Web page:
Ghostwriting: The key that will open courtroom doors?

March 1st, 2014

By Izette Knoetze

Most people cannot afford comprehensive legal assistance. Those in need of legal assistance are grateful for any assistance they can get and are willing to pay what they can afford. The demand, particularly for civil legal services, is exceedingly high in South Africa. More and more people are seeking advice from a lawyer in these instances but only to a limited extent (ie, providing advice or the drafting of pleadings). In the United States (US), the practice of ghostwriting to provide anonymous but professionally drafted petitions to appellate courts has not only been limited to civil cases. Legal representatives across the world are currently delivering various unbundled legal services, for example, limited telephone advice or limited representation during mediation.

Ghostwriting and unbundling legal services

The practice of ghostwriting simply entails a legal representative who agrees to prepare a document for his or her client at an agreed cost. The concept of ghostwriting a legal document (ie, authoring a legal document for some one who is presumed to be the actual author), has been a perplexing problem for lawyers, clients, courts and even Bar associations in the US (see J Vincent Aprile II ‘Ghostwriter: A new legal superhero?’ (2009) vol 26 no 2 GPSolo at p 26).

Unbundled legal services are often referred to as ‘a la carte’ legal services or ‘discrete task representation’ and involve a legal representative providing a client with specific and limited services rather than the more traditional method of providing the client with full representation in a legal matter.

The scope of unbundled legal services is considerably broader and embraces many other legal services besides pleading preparation. Limited representation involves five types of lawyering, namely –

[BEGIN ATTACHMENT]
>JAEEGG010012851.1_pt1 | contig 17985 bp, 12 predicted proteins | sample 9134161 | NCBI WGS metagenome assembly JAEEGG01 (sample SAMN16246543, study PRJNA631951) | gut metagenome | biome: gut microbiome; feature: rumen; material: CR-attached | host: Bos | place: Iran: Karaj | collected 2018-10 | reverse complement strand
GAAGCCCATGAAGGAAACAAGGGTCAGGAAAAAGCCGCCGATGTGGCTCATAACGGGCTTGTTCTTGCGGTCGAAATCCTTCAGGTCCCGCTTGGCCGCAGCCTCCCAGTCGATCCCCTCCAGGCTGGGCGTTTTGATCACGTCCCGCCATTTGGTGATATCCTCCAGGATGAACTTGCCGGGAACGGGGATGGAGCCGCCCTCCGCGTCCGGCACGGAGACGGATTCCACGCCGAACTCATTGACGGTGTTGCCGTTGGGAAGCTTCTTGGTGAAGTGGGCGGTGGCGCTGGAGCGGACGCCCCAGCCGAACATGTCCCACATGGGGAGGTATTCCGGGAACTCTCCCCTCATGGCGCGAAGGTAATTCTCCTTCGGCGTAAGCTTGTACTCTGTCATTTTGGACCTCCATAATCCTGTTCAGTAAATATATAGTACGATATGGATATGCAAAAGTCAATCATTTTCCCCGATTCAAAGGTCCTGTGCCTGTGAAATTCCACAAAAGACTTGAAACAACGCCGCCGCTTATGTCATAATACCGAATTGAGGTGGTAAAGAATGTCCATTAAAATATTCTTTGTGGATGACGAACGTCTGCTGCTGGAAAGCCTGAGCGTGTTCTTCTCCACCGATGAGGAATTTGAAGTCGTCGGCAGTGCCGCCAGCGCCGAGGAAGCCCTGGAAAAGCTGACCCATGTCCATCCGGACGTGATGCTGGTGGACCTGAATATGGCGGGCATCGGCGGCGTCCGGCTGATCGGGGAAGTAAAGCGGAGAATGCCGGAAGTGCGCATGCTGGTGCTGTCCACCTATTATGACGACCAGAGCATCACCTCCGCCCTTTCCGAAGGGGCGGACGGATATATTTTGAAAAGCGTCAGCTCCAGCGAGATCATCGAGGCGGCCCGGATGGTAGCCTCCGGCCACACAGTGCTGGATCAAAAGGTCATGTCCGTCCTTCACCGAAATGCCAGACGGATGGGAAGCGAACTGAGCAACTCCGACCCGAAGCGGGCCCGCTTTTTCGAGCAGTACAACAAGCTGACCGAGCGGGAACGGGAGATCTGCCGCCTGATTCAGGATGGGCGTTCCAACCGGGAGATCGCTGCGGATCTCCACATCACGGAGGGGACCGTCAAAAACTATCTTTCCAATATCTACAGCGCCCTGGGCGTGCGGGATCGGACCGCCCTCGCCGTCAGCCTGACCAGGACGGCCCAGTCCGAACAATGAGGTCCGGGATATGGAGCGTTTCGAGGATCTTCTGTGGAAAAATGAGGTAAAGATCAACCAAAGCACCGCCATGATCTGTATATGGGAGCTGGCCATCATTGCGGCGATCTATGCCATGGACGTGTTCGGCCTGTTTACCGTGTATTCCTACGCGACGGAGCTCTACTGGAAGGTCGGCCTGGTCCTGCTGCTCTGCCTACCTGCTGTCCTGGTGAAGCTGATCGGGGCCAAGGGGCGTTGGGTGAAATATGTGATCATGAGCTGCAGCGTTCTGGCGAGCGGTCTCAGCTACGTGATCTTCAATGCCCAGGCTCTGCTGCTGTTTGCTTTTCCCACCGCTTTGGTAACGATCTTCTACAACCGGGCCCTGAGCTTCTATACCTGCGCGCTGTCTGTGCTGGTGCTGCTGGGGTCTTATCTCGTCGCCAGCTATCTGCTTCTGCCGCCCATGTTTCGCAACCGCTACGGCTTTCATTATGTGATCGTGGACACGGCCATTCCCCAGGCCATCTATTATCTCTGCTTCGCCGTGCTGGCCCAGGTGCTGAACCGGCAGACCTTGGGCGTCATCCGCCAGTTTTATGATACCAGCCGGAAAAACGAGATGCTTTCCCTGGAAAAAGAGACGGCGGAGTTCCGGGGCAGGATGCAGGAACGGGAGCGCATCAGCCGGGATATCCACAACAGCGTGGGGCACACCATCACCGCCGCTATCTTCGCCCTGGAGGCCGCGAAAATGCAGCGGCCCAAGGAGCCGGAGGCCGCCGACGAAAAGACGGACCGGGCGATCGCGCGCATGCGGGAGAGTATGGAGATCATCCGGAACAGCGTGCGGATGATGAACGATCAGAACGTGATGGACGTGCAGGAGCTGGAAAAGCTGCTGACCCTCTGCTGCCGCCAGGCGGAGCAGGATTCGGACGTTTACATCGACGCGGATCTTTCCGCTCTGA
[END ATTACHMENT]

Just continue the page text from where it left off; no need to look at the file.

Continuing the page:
• giving advice;
  • filling out legal forms;
  • drafting documents for court filings;
  • researching the law; and
  • representing the client during trial.

(Peter R Bornstein ‘Ghostwriting and the Invisible Lawyer’ Summer 2013, vol 39, issue 3 Litigation at p 37).

So, what is really new about unbundling? Legal representatives have long provided client consultations, second opinions and answered questions over the telephone. Limited representation has traditionally existed – an example is the tradition of unbundling in the litigation context where insurance company lawyers tell the company to defend the insured on some claims but not others. Paralegals also often engage in unbundling legal services, where, for example, they are requested not to engage in a full-service takeover of the matter, but simply asked to fill out legal forms.

Both these practices allow middle and low income litigants access to the legal system without engaging the services of a full service lawyer.

Client-lawyer relationship

The client-lawyer relationship is a two-way collaborative process rather than the lawyer being in charge of strategy and tactics. Clients communicate directly with the other party with the lawyer coaching on the sidelines. In this relationship, the lawyers are valued as resources rather than directing client action (Forrest S Mosten ‘Unbundling: Current Developments and Future Trends’ Family Court Review January (2002), vol 40, no 1 at p 16).